Each of thees things that we look to to cover or medicate or fill up the missing part of our life, can be described as alternate settings. They are not the original default setting, they are some other setting that a person is attempting to change the setting to. The trouble is, that in the case of the human computer, in order to alter the programming, one need only to do something often enough for it to become a habit, and in the cases of some mind altering substances, only one use is sufficient to alter the natural programming. IN any case, the result is that a longing, a sense of disconnectedness that was intended by the always good Creator -God to point our default towards seeking relationship with Himself, instead becomes corrupted and  points towards some counterfeit alternative.The new default settings are no longer optimum, and the end result will be more not-as-it-should-be-ness. We will talk next time about correcting the default setting.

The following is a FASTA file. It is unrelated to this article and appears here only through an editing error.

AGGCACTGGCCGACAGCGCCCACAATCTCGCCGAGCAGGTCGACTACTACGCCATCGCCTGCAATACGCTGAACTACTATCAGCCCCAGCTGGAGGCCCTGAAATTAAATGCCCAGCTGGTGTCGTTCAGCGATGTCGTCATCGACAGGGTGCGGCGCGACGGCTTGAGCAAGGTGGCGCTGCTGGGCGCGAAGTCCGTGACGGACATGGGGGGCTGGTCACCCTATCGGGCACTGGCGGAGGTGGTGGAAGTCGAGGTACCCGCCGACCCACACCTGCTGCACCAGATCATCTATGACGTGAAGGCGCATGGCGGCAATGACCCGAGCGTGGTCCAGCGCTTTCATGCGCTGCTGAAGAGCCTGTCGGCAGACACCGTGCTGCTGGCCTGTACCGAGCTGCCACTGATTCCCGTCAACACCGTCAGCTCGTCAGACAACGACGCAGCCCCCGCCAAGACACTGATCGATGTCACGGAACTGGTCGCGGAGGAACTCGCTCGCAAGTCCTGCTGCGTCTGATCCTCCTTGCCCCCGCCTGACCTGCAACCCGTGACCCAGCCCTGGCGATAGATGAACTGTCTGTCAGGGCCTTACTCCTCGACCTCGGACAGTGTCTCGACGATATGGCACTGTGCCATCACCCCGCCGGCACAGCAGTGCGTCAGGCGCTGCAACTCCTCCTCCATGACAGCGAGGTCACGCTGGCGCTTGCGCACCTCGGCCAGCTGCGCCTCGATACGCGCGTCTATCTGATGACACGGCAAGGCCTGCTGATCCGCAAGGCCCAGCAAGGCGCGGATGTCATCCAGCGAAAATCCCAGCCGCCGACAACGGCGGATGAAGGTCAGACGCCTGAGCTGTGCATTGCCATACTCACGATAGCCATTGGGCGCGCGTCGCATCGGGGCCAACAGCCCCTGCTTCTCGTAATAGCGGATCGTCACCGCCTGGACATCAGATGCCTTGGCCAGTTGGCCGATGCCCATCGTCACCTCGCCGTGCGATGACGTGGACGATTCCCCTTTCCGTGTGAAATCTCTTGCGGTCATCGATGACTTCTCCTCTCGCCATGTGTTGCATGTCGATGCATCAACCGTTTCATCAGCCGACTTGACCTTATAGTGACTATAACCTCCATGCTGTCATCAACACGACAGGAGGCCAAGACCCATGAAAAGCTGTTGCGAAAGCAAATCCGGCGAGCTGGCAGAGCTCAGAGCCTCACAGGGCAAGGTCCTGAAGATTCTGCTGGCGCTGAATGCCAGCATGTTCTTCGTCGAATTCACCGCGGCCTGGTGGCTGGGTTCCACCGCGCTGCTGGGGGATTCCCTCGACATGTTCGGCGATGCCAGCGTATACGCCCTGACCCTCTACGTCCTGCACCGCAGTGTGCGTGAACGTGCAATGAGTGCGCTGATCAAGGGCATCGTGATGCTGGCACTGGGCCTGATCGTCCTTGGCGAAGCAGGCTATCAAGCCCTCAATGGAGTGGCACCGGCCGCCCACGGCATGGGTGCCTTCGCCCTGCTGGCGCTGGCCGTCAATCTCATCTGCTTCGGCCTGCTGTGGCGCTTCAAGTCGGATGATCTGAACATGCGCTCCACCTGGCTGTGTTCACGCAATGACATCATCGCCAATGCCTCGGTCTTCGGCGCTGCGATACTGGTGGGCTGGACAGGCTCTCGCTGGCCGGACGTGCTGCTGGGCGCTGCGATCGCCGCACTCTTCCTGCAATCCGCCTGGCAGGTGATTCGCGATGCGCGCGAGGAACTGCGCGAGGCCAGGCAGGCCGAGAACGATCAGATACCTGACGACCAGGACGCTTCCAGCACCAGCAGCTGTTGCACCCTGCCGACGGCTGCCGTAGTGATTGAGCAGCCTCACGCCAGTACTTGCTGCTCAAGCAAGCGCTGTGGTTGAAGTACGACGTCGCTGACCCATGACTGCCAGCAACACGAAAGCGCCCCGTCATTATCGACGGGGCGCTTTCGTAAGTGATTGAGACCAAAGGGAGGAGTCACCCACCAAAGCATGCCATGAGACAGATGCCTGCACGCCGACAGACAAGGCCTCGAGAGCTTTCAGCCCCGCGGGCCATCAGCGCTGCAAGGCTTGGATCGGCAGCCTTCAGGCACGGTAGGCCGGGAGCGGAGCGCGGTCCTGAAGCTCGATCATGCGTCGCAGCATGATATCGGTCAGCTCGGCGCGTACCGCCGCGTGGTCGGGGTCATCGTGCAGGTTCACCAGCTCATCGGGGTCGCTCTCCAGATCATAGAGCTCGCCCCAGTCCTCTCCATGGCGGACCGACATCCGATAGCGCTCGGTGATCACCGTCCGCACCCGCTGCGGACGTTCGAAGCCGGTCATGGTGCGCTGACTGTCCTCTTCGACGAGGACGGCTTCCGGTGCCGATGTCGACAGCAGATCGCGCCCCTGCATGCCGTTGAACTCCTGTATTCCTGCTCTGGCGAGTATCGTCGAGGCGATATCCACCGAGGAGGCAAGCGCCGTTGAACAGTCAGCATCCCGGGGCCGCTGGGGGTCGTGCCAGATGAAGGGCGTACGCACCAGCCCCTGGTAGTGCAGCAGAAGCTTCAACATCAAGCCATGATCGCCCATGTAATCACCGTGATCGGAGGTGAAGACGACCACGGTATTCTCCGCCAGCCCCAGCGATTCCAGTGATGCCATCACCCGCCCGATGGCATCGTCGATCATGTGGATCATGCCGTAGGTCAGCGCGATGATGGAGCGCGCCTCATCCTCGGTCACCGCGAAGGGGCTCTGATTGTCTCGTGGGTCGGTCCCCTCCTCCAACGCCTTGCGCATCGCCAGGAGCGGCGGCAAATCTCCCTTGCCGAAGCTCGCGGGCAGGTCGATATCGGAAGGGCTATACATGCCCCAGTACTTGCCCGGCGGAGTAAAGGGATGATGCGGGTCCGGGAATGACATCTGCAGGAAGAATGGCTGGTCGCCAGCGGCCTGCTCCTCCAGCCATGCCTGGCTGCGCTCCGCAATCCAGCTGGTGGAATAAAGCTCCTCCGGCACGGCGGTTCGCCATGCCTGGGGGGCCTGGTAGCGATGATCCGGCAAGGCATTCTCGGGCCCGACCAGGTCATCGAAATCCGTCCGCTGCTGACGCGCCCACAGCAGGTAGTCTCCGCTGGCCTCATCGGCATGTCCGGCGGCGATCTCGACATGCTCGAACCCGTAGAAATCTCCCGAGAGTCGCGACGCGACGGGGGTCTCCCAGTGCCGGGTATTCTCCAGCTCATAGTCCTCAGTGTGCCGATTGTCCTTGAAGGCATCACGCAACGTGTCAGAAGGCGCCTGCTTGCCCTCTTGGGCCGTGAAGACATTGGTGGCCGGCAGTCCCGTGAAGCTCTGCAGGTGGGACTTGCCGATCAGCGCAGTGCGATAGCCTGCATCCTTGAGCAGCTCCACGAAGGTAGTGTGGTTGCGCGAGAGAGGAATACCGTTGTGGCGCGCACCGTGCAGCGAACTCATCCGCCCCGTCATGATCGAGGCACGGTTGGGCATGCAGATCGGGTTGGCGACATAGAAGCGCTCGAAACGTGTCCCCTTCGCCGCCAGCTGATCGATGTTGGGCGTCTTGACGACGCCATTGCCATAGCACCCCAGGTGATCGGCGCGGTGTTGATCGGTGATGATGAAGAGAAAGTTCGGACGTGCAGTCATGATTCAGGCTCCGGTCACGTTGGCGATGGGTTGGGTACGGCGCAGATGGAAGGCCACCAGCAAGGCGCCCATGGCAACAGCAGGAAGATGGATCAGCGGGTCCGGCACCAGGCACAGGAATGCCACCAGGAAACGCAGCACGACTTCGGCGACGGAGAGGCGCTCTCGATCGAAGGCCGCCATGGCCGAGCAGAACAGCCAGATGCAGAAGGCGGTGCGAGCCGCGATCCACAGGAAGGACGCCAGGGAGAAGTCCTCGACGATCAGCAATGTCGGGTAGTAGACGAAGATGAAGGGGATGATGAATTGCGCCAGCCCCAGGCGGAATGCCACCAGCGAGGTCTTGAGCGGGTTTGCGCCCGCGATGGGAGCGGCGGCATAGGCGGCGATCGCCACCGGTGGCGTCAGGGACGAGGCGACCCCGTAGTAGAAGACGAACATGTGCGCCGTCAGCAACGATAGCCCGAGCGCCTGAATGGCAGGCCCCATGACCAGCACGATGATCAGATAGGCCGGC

Pastor FedEx.

The Roller Coaster

Working with addicts is hard, it is physically, emotionally, and spiritually draining. Probably the hardest part of working with addicts is riding the roller coaster of the recovery/relapse cycle. Over the years of working on the streets, I have seen it time and again. An addict will come to the point where they recognize the emptiness and futility of their addiction and commit to getting clean. Often, they will even go into a sober living program, or attend recovery meetings. For a time at least, they seem to gain traction, counted sober days turn from days to months. But then, like clockwork, old triggers pop up, old influences begin to creep back in, and the addict slowly is drawn back into their addiction.